Emerging from the Darkness

Everything about our lives has changed. Our daily routines have been altered, our connections with people have become digital, and some have been lost. Without knowing vaccine status, hugs, handshakes, and innocently reaching out to touch a hand are only memories.

While many people are desperately eager to get back to normal, some have a great deal of trepidation about how to do that. Globally, our lives were on hold for well over a year. We grew accustomed to wearing masks; some of us are not quite ready to stop wearing one. 

When I reflect on the magnitude of events this past year, it literally sends chills down my spine. COVID-19 has already taken the lives of 610,909 people in the U.S. and more than 4.1 million lives globally. For months, as I viewed the daily stats from Johns Hopkins COVID-19 Dashboard, the numbers kept me awake many nights. I could not stop thinking how each one represented a life lost.  Morning Zoom meetings at work left me incapacitated. I could not function under business as usual with everything going on around me. Watching the nightly news led me into a downward spiral. 

The impact of COVID-related trauma grows exponentially when you look at just how many people were affected by each death; family, friends, healthcare professionals, first responders, teachers, and funeral service workers. My mind is baffled at the thought of how to process this kind of grief. How will we as a nation deal with so much loss?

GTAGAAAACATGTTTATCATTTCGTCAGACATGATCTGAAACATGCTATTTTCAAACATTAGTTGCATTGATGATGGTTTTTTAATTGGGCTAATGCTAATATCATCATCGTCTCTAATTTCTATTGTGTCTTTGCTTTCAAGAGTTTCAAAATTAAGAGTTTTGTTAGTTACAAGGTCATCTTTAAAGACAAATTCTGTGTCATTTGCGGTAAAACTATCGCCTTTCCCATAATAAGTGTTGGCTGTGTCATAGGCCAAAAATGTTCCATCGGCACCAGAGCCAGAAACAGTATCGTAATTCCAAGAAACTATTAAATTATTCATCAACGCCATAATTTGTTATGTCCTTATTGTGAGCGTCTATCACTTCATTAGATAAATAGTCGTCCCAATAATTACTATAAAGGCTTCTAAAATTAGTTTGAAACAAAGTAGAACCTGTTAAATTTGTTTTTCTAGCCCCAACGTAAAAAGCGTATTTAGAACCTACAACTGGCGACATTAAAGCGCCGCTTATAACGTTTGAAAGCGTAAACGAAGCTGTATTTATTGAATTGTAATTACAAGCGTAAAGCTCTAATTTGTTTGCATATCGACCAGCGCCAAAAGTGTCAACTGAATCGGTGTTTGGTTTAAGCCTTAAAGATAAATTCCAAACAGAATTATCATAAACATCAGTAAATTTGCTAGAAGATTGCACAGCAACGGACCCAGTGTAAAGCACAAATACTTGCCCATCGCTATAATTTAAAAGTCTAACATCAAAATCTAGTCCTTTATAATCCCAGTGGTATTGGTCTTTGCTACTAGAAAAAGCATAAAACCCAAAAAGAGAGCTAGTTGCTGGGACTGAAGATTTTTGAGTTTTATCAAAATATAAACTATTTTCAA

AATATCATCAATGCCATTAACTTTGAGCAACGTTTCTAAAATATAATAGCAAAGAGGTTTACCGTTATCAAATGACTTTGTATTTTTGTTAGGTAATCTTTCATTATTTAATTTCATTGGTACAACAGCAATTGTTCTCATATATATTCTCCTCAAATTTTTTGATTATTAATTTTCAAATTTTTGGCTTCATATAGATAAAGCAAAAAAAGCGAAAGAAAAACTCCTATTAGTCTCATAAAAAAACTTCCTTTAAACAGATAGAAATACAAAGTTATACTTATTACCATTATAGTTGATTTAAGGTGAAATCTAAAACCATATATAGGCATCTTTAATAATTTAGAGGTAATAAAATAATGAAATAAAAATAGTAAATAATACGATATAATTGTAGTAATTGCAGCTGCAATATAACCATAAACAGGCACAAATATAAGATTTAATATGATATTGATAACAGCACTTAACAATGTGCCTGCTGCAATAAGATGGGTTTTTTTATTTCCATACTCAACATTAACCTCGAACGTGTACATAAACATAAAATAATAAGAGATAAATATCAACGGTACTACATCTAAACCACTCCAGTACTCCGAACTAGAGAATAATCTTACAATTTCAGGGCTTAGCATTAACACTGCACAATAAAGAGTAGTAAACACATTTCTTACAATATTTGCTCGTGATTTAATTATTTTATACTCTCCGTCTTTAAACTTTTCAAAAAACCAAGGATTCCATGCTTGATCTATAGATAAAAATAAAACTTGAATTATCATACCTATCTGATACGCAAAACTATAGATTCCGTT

The month of June propelled our start to normalize in a world that is not yet free of COVID-19. I can’t help but wonder how people are coping. How are we managing our emotional well-being? Before January 2020, our country was already facing a widespread mental health problem. According to the National Institute of Mental Health, nearly one in five U.S. adults live with a mental illness, a stark statistic.

The pandemic has given rise to variables that negatively affected our daily lives, causing grief, isolation, loneliness, divisiveness, financial hardship, and fear. For those already experiencing depression, anxiety, PTSD, and other mental health conditions, the past year served as a vehicle to exacerbate a pre-existing mental health issue. Complicating matters, mental illness has always been plagued by stigma, stereotypes, and cultural barriers. 

Recently I came across a poignant TV series, The Me You Can’t See, produced by Oprah Winfrey and Prince Harry, Duke of Sussex. The series provides candid portrayals about the realities of mental health issues that individuals live with every day. Each person who courageously articulates their story reveals their vulnerability to millions of people. But it is precisely that courage to speak out that helps break down the stigma and prejudices associated with mental illness.

Like others, I grappled with intense anxiety throughout the pandemic. For me, it was health anxiety. My fear wasn’t that I would get sick from COVID-19; it was that my husband would. He didn’t share or understand the panic I was experiencing. Anxiety that I previously felt intensified with the need to protect my husband from COVID-19. Earlier health-related trauma resurfaced.